The 1943 animated short Red Hot Riding Hood begins innocently enough: the insipid narration of an unseen storyteller introduces us to little Red, her sweet grandma, and the big, bad wolf who’s stalking her through the forest. But before the tale can get underway, the characters rebel. The Wolf, breaking the fourth wall, complains to the narrator (after mocking his airy tone):
“I’m fed up with that sissy stuff! It’s the same old story over and over. If you can’t do this thing a new way, bud, I quit!”
Immediately, “sweet” little Red joins in, with a somewhat jarring Brooklynese accent:
“Me, too! Every cartoon studio in Hollywood has done it this way!”
Before long, even Grandma is voicing her displeasure with the generic tone of the cartoon (“Yes, I’m plenty sick of it myself!”), and the exasperated narrator finally gives in–and gives up the sugary-sweet delivery. The scene shifts to Hollywood. The Wolf pops up at Hollywood and Vine sporting an elegant tuxedo. A suddenly-amorous Grandma lounges in her flashy penthouse. And a sexed-up, grown-up, scantily-clad Red dances on stage cooing “Daddy” with the shimmying moves of a woman who knows her own appeal.
Well, the characters wanted something new, and director Tex Avery certainly gave it to them.
Long before Edward Everett Horton narrated a series of “Fractured Fairy Tales” for The Rocky and Bullwinkle Show, Tex Avery presented his own unique, skewed take on the genre. Red Hot Riding Hood wasn’t the first time Avery had dipped into the fairy-tale well; in 1937, he directed Little Red Walking Hood for Warner Bros., a gag-heavy take on the familiar story. Still, that one ultimately hewed much more closely to the original story’s plot than Avery’s follow-up for MGM six years later.
Red Hot Riding Hood is one of the most notable productions of Avery’s long career, arguably the most influential and best-remembered of his many animated shorts. On the Jerry Beck-curated list of the “50 Greatest Cartoons,” Red Hot ranks seventh, and is the highest-placed MGM cartoon on the list (its 1949 semi-sequel, Little Rural Riding Hood, also appears on the list at #23). Red Hot is a prime example of a master gag craftsman at work, one who is more than willing to push the envelope in order to garner the most laughs.
Avery’s gags are beautifully brought to life through the skilled work of his animators, namely Preston Blair and Ed Love, former Disney animators who, as we mentioned in Thursday’s post, began working with Avery from the production of his first cartoon for MGM, Blitz Wolf. Blair designed Red, giving her a kind of innocent, pin-up-type sensuality that is reminiscent of the Fleischers’ Betty Boop—though according to animation historian John Canemaker, the curvy design of Red owes more to the Disneyfied “Fred Moore Girl,” named after Blair’s former coworker who specialized in such figures. In an interesting turnaround, MGM’s Red later provided some obvious inspiration for the Disney animators who brought Jessica Rabbit to life in 1988’s Who Framed Roger Rabbit.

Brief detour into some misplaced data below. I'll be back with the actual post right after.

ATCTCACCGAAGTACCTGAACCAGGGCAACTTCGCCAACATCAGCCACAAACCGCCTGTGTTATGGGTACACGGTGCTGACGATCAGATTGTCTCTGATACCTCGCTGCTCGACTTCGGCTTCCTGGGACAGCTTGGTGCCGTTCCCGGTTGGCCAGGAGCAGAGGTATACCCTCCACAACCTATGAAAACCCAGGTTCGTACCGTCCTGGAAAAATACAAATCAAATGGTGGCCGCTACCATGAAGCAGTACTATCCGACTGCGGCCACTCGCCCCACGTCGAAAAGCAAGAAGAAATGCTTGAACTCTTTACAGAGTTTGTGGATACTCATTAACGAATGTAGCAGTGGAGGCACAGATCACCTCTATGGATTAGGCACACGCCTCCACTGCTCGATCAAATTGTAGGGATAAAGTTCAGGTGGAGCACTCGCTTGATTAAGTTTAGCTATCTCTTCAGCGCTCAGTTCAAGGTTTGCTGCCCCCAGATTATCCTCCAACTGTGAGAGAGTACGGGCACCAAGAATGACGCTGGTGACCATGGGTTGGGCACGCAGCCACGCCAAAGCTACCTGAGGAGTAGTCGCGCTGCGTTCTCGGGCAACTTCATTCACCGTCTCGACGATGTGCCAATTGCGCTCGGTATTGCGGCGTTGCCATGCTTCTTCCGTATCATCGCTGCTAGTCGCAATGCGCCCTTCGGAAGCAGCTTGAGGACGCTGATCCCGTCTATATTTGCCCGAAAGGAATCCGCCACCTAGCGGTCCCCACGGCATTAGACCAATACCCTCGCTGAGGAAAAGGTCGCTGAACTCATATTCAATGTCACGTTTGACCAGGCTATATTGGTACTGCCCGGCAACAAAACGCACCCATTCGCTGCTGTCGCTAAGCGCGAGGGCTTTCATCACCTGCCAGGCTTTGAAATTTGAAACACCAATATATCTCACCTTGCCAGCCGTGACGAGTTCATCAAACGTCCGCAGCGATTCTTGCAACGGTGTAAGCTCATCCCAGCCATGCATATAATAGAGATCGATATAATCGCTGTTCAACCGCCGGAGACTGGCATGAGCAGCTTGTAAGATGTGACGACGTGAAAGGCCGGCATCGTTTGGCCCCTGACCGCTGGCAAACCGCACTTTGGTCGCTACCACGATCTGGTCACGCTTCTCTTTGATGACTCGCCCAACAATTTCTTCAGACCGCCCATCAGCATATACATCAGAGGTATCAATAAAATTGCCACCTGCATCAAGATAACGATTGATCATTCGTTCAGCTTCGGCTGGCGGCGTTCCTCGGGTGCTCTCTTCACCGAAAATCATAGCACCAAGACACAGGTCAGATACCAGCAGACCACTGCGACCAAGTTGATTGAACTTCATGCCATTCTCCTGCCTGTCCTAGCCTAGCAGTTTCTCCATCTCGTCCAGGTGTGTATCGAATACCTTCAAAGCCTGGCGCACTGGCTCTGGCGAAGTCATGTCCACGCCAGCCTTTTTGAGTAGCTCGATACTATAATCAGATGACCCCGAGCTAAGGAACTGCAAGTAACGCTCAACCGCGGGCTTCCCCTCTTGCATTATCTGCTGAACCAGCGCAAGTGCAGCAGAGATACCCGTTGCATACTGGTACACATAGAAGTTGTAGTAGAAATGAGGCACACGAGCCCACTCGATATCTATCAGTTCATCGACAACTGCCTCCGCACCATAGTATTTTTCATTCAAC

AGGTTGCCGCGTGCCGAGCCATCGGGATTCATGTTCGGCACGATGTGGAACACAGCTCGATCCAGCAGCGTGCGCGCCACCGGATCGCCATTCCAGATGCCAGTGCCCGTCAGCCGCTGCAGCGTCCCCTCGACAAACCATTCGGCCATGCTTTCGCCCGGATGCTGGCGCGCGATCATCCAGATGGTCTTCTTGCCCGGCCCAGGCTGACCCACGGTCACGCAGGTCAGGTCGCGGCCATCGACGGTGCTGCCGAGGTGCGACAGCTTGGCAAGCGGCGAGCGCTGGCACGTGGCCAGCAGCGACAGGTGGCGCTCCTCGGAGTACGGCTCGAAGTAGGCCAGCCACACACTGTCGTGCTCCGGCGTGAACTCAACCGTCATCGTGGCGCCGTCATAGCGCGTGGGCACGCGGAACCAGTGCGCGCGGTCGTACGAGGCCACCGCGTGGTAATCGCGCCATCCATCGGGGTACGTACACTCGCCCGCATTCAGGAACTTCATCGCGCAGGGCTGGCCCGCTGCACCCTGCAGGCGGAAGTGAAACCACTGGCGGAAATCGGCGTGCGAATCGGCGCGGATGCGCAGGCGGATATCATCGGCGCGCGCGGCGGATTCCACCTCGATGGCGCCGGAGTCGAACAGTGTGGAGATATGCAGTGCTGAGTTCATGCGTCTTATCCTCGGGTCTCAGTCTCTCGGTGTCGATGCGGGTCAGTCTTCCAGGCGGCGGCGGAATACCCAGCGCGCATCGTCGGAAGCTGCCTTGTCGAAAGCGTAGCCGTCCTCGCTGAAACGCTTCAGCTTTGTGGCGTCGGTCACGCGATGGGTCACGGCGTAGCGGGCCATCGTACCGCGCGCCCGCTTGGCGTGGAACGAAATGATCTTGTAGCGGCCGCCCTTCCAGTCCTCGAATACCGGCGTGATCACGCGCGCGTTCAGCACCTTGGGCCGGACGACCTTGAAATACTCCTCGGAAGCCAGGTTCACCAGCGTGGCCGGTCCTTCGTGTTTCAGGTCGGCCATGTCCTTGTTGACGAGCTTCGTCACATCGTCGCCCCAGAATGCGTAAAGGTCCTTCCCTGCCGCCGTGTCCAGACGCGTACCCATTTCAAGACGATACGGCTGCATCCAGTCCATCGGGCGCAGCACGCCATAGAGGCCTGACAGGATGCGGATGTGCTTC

In contrast to her highly-sexed image, Red’s speaking voice is injected with a decided note of Katharine Hepburn’s famously refined delivery (a callback to the character’s voice in Little Red Walking Hood), while her singing is appropriately throaty and calls to mind chanteuses like Lena Horne. The saucy redhead would become a recurring character in several subsequent Avery cartoons, albeit sometimes under different names: for instance, “Lou” in the 1945 Droopy cartoon The Shooting of Dan McGoo and the title character in 1945’s Swing Shift Cinderella, among others.
For his part, Love animated the Wolf, and brilliantly captured the essence of the character in a multitude of hilariously aroused takes. The image of the Wolf pounded the table and visibly lusting after the alluring songstress Red has been copied, mimicked, and outright ripped off by dozens of animators in the seventy years since its release. The gags in Red Hot center largely around just how blatantly Avery and crew can depict the Wolf’s (and later Grandma’s) overt sexual desire, and some of the imagery comes close to toeing the line. It may be surprising today to see exactly what Avery was able to get past the Production Code, but according to author Gary Morris, it was all by the director’s design. Knowing that the censors would reject some of the material he wanted to use, Avery devised even more outrageous gags and inserted them into the cartoon, realizing that once the most offensive gags were purged, the ones he really wanted to include would remain in the final product.
Yet the censors’ biggest issue eventually came not from the Wolf’s lustiness, but from the proposed original ending, in which the Wolf is forced into a shotgun marriage with Grandma, and is later shown to have produced cubs with her. To the Production Code office, a long, phallic car, sexual panting, and erect body positions were okay, but comic evidence of “bestiality” was verboten. Instead, it was judged much more acceptable to end the cartoon with the Wolf putting a gun to either side of his head and blowing his own brains out.
Don’t forget to enter our awesome Tex Avery prize pack giveaway (details here)!
*Editor’s Note: Due to computer issues, we were unable to publish this post yesterday. As a result, we’ll be extending our Tex Avery tribute through Monday.*